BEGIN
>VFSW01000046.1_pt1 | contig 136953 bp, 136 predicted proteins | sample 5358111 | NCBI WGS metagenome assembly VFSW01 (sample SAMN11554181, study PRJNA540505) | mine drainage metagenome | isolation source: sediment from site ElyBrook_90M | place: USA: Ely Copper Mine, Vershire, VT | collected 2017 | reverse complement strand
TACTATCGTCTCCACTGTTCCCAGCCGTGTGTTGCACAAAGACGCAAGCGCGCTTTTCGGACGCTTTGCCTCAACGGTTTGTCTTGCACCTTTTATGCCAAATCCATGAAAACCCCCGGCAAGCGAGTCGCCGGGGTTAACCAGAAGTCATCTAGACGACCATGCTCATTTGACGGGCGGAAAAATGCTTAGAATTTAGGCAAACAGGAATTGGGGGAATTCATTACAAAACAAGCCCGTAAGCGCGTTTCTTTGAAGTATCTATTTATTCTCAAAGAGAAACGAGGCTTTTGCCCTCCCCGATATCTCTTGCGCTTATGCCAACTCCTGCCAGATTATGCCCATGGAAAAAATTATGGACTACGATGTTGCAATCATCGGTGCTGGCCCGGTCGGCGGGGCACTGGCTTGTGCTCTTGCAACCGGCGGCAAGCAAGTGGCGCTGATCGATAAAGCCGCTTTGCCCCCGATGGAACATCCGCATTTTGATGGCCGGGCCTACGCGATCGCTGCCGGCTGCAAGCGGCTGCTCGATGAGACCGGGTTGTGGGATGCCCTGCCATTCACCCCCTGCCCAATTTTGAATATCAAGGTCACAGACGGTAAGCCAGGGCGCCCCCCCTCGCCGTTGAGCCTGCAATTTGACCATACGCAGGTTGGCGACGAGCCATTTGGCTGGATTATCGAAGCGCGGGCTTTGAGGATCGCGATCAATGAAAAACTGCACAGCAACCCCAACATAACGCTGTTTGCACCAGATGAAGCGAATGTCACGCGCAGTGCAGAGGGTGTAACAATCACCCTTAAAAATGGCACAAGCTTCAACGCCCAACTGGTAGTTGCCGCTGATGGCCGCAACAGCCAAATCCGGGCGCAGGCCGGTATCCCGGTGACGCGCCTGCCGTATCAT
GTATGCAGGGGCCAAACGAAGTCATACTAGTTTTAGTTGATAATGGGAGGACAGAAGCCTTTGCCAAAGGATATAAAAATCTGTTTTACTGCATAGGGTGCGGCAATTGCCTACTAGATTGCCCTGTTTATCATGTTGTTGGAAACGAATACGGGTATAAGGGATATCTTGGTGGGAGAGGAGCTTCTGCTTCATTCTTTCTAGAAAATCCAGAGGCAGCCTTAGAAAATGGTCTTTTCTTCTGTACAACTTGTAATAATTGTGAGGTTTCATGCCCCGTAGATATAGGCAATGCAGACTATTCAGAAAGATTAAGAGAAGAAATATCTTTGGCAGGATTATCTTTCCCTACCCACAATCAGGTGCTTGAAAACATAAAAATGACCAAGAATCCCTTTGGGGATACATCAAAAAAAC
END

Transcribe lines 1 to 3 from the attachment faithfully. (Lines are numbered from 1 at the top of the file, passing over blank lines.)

>VFSW01000046.1_pt1 | contig 136953 bp, 136 predicted proteins | sample 5358111 | NCBI WGS metagenome assembly VFSW01 (sample SAMN11554181, study PRJNA540505) | mine drainage metagenome | isolation source: sediment from site ElyBrook_90M | place: USA: Ely Copper Mine, Vershire, VT | collected 2017 | reverse complement strand
TACTATCGTCTCCACTGTTCCCAGCCGTGTGTTGCACAAAGACGCAAGCGCGCTTTTCGGACGCTTTGCCTCAACGGTTTGTCTTGCACCTTTTATGCCAAATCCATGAAAACCCCCGGCAAGCGAGTCGCCGGGGTTAACCAGAAGTCATCTAGACGACCATGCTCATTTGACGGGCGGAAAAATGCTTAGAATTTAGGCAAACAGGAATTGGGGGAATTCATTACAAAACAAGCCCGTAAGCGCGTTTCTTTGAAGTATCTATTTATTCTCAAAGAGAAACGAGGCTTTTGCCCTCCCCGATATCTCTTGCGCTTATGCCAACTCCTGCCAGATTATGCCCATGGAAAAAATTATGGACTACGATGTTGCAATCATCGGTGCTGGCCCGGTCGGCGGGGCACTGGCTTGTGCTCTTGCAACCGGCGGCAAGCAAGTGGCGCTGATCGATAAAGCCGCTTTGCCCCCGATGGAACATCCGCATTTTGATGGCCGGGCCTACGCGATCGCTGCCGGCTGCAAGCGGCTGCTCGATGAGACCGGGTTGTGGGATGCCCTGCCATTCACCCCCTGCCCAATTTTGAATATCAAGGTCACAGACGGTAAGCCAGGGCGCCCCCCCTCGCCGTTGAGCCTGCAATTTGACCATACGCAGGTTGGCGACGAGCCATTTGGCTGGATTATCGAAGCGCGGGCTTTGAGGATCGCGATCAATGAAAAACTGCACAGCAACCCCAACATAACGCTGTTTGCACCAGATGAAGCGAATGTCACGCGCAGTGCAGAGGGTGTAACAATCACCCTTAAAAATGGCACAAGCTTCAACGCCCAACTGGTAGTTGCCGCTGATGGCCGCAACAGCCAAATCCGGGCGCAGGCCGGTATCCCGGTGACGCGCCTGCCGTATCAT
GTATGCAGGGGCCAAACGAAGTCATACTAGTTTTAGTTGATAATGGGAGGACAGAAGCCTTTGCCAAAGGATATAAAAATCTGTTTTACTGCATAGGGTGCGGCAATTGCCTACTAGATTGCCCTGTTTATCATGTTGTTGGAAACGAATACGGGTATAAGGGATATCTTGGTGGGAGAGGAGCTTCTGCTTCATTCTTTCTAGAAAATCCAGAGGCAGCCTTAGAAAATGGTCTTTTCTTCTGTACAACTTGTAATAATTGTGAGGTTTCATGCCCCGTAGATATAGGCAATGCAGACTATTCAGAAAGATTAAGAGAAGAAATATCTTTGGCAGGATTATCTTTCCCTACCCACAATCAGGTGCTTGAAAACATAAAAATGACCAAGAATCCCTTTGGGGATACATCAAAAAAAC